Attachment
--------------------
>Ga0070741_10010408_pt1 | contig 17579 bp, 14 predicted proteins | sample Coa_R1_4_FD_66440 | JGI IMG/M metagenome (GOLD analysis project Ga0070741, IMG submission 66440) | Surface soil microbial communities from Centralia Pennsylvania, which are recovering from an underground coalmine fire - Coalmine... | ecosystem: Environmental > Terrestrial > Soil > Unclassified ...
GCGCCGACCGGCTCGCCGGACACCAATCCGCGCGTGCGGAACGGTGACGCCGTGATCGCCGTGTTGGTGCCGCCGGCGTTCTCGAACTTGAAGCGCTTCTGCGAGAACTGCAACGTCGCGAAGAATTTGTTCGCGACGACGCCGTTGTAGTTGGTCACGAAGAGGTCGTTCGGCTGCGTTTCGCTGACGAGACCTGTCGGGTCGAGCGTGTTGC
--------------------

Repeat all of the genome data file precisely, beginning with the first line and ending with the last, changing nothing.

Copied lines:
>Ga0070741_10010408_pt1 | contig 17579 bp, 14 predicted proteins | sample Coa_R1_4_FD_66440 | JGI IMG/M metagenome (GOLD analysis project Ga0070741, IMG submission 66440) | Surface soil microbial communities from Centralia Pennsylvania, which are recovering from an underground coalmine fire - Coalmine... | ecosystem: Environmental > Terrestrial > Soil > Unclassified ...
GCGCCGACCGGCTCGCCGGACACCAATCCGCGCGTGCGGAACGGTGACGCCGTGATCGCCGTGTTGGTGCCGCCGGCGTTCTCGAACTTGAAGCGCTTCTGCGAGAACTGCAACGTCGCGAAGAATTTGTTCGCGACGACGCCGTTGTAGTTGGTCACGAAGAGGTCGTTCGGCTGCGTTTCGCTGACGAGACCTGTCGGGTCGAGCGTGTTGC